(Excerpt from AIRSO publication 2015) 

     

       

    "The Honest Truth"

     

    This project (The Honest Truth) provides a resource pack for driving instructors, including a video, teaching cars, letter templates and leaflets helping instructors to deliver safer driving messages to their students and students' parents. 

     

    Approximately every 18 hours a young person is killed on UK roads, while every 90 minutes a young person suffers a serious injury.

     

    Over 300 driving instructors across Devon and Cornwall are already associates of The Honest Truth.  It's free for instructors to join and the first of it's kind in the country.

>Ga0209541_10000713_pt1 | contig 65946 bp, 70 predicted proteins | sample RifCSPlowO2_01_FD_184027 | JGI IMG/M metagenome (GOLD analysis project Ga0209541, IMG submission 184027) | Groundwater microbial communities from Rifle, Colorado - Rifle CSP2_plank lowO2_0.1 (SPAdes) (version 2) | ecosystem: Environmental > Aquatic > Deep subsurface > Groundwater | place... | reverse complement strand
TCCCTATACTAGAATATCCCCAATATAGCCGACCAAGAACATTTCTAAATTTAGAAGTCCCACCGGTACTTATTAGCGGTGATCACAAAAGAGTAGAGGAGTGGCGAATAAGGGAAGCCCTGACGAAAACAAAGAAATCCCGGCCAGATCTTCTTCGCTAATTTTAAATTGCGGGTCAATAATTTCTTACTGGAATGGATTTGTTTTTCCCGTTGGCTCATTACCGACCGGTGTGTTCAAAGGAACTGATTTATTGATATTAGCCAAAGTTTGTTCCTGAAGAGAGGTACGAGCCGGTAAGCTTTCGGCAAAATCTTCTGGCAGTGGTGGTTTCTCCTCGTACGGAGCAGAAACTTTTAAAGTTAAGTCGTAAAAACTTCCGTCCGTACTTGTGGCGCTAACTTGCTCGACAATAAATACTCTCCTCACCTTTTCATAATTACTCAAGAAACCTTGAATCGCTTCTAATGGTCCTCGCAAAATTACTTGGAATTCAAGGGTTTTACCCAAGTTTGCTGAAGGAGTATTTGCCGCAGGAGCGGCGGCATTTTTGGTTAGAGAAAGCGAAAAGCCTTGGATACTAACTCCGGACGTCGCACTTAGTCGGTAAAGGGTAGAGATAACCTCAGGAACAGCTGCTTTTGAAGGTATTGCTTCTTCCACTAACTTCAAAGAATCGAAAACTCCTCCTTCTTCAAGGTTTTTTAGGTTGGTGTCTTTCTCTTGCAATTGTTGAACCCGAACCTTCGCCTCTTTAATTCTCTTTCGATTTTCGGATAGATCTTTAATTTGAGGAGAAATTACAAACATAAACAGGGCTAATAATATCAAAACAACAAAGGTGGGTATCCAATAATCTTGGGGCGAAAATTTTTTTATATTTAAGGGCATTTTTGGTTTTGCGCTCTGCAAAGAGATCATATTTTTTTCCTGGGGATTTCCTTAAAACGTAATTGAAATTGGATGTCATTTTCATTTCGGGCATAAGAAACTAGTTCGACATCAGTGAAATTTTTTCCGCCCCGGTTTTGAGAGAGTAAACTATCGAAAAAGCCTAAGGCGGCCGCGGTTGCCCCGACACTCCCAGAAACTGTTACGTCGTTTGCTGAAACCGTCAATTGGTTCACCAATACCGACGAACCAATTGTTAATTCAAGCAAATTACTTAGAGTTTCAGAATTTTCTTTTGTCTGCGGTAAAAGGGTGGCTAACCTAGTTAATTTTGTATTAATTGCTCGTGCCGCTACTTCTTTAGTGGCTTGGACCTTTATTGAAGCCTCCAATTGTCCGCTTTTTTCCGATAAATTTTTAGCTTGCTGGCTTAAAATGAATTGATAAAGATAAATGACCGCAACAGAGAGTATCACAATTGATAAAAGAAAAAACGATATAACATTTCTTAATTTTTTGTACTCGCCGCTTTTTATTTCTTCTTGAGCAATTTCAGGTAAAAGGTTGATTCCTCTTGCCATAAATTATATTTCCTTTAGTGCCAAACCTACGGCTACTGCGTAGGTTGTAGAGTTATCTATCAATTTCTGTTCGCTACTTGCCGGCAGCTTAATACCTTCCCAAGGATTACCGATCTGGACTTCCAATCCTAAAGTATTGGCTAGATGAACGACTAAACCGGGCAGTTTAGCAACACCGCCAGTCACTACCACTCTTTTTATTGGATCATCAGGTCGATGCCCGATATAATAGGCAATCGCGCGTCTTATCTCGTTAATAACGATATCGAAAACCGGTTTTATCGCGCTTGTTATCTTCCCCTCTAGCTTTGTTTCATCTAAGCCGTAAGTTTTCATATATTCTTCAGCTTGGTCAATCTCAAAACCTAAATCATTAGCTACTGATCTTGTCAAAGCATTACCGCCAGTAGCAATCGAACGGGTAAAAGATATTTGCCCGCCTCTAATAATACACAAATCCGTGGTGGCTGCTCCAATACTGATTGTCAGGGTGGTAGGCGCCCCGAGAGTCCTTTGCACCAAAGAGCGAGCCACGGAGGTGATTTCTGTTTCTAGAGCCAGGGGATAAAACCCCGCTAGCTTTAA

visit thehonesttruth.co.uk

    email This e-mail address is being protected from spambots. You need JavaScript enabled to view it

    call 01626 215894

     

     

    Online Driving Instructor Directory

     

    A free online directory, launched by the  Driving Standards Agency, is to make it easier for learner drivers to find qualified instructors in their area.  Fully-qualified driving instructors can sign up to be listed on the 'Find your nearest driving instructors' directory.

     

    Learners can search by postcode and will be able to see if instructors have signed up to the voluntary code of practice and are committed to continuing their personal development.